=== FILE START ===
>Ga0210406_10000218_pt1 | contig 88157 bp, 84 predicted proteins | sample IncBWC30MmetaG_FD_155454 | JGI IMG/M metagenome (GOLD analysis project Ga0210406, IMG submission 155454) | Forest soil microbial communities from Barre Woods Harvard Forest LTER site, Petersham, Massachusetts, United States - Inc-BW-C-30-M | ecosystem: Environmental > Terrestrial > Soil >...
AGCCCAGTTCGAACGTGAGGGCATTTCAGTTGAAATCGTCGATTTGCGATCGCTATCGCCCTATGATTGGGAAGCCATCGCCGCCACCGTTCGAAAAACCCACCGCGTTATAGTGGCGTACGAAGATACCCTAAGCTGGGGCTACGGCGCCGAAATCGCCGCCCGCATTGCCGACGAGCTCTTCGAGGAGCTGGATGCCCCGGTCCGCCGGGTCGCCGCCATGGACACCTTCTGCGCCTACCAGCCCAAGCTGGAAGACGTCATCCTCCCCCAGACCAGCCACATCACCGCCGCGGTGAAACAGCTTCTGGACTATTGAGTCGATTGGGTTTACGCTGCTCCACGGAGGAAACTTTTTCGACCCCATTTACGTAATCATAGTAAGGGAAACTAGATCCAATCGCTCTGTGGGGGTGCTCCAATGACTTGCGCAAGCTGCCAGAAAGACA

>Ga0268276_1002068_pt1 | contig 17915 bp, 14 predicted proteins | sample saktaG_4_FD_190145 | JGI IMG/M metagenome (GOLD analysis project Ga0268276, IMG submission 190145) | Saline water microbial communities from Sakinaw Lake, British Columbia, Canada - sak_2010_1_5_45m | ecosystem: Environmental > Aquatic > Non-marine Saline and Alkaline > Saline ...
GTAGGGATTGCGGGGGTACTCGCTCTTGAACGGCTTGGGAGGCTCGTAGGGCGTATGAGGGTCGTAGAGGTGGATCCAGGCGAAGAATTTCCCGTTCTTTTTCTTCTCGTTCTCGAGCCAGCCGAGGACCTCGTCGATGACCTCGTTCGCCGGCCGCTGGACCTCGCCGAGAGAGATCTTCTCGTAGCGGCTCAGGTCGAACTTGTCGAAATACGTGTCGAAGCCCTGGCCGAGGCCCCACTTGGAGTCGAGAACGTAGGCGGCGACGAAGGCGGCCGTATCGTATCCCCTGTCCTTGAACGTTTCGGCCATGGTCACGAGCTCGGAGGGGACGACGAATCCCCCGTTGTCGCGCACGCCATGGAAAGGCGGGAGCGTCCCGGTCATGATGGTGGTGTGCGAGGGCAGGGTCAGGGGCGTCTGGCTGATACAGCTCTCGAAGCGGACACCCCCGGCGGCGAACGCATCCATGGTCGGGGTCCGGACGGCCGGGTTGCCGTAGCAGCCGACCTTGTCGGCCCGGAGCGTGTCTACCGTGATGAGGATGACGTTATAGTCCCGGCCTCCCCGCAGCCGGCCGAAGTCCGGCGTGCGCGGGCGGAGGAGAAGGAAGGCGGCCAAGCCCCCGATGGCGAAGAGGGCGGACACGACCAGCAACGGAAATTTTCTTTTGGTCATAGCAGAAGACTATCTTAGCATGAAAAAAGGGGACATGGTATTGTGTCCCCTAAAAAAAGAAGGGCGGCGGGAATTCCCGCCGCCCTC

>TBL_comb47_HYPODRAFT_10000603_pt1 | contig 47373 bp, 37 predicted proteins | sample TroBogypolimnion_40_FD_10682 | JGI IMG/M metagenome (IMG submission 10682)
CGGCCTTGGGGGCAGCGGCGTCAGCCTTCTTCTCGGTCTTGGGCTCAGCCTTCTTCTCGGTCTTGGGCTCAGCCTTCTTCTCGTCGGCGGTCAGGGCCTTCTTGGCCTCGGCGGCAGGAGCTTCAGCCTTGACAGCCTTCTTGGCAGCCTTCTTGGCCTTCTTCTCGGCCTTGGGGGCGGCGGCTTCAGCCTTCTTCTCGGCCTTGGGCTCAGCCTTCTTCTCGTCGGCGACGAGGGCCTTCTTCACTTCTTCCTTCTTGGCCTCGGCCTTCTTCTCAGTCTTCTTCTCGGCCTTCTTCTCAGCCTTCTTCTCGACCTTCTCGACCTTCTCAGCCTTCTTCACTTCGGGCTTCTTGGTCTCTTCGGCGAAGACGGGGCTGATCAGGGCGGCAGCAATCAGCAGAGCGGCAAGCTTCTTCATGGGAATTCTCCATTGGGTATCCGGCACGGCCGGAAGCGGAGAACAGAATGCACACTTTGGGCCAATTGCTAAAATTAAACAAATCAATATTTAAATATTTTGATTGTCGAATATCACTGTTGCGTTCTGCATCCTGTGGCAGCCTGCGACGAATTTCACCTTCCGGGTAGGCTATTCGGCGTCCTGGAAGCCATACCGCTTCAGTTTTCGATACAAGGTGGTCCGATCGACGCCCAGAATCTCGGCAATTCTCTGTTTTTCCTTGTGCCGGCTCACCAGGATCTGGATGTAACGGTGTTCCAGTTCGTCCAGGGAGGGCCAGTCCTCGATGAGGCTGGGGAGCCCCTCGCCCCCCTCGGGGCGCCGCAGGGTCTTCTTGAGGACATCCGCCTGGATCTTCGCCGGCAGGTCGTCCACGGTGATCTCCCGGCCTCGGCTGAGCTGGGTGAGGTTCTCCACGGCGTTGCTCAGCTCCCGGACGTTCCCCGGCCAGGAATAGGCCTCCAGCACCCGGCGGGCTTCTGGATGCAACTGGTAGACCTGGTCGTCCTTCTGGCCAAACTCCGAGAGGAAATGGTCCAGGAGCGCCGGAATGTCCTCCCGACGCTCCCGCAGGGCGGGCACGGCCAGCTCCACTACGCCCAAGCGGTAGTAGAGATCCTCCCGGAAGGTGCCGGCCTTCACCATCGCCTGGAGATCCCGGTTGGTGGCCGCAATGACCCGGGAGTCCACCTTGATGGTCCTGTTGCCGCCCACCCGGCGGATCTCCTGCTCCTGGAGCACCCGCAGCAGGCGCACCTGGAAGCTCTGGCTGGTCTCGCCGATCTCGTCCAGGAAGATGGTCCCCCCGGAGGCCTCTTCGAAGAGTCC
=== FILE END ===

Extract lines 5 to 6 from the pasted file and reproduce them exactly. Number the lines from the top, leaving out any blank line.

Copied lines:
>TBL_comb47_HYPODRAFT_10000603_pt1 | contig 47373 bp, 37 predicted proteins | sample TroBogypolimnion_40_FD_10682 | JGI IMG/M metagenome (IMG submission 10682)
CGGCCTTGGGGGCAGCGGCGTCAGCCTTCTTCTCGGTCTTGGGCTCAGCCTTCTTCTCGGTCTTGGGCTCAGCCTTCTTCTCGTCGGCGGTCAGGGCCTTCTTGGCCTCGGCGGCAGGAGCTTCAGCCTTGACAGCCTTCTTGGCAGCCTTCTTGGCCTTCTTCTCGGCCTTGGGGGCGGCGGCTTCAGCCTTCTTCTCGGCCTTGGGCTCAGCCTTCTTCTCGTCGGCGACGAGGGCCTTCTTCACTTCTTCCTTCTTGGCCTCGGCCTTCTTCTCAGTCTTCTTCTCGGCCTTCTTCTCAGCCTTCTTCTCGACCTTCTCGACCTTCTCAGCCTTCTTCACTTCGGGCTTCTTGGTCTCTTCGGCGAAGACGGGGCTGATCAGGGCGGCAGCAATCAGCAGAGCGGCAAGCTTCTTCATGGGAATTCTCCATTGGGTATCCGGCACGGCCGGAAGCGGAGAACAGAATGCACACTTTGGGCCAATTGCTAAAATTAAACAAATCAATATTTAAATATTTTGATTGTCGAATATCACTGTTGCGTTCTGCATCCTGTGGCAGCCTGCGACGAATTTCACCTTCCGGGTAGGCTATTCGGCGTCCTGGAAGCCATACCGCTTCAGTTTTCGATACAAGGTGGTCCGATCGACGCCCAGAATCTCGGCAATTCTCTGTTTTTCCTTGTGCCGGCTCACCAGGATCTGGATGTAACGGTGTTCCAGTTCGTCCAGGGAGGGCCAGTCCTCGATGAGGCTGGGGAGCCCCTCGCCCCCCTCGGGGCGCCGCAGGGTCTTCTTGAGGACATCCGCCTGGATCTTCGCCGGCAGGTCGTCCACGGTGATCTCCCGGCCTCGGCTGAGCTGGGTGAGGTTCTCCACGGCGTTGCTCAGCTCCCGGACGTTCCCCGGCCAGGAATAGGCCTCCAGCACCCGGCGGGCTTCTGGATGCAACTGGTAGACCTGGTCGTCCTTCTGGCCAAACTCCGAGAGGAAATGGTCCAGGAGCGCCGGAATGTCCTCCCGACGCTCCCGCAGGGCGGGCACGGCCAGCTCCACTACGCCCAAGCGGTAGTAGAGATCCTCCCGGAAGGTGCCGGCCTTCACCATCGCCTGGAGATCCCGGTTGGTGGCCGCAATGACCCGGGAGTCCACCTTGATGGTCCTGTTGCCGCCCACCCGGCGGATCTCCTGCTCCTGGAGCACCCGCAGCAGGCGCACCTGGAAGCTCTGGCTGGTCTCGCCGATCTCGTCCAGGAAGATGGTCCCCCCGGAGGCCTCTTCGAAGAGTCC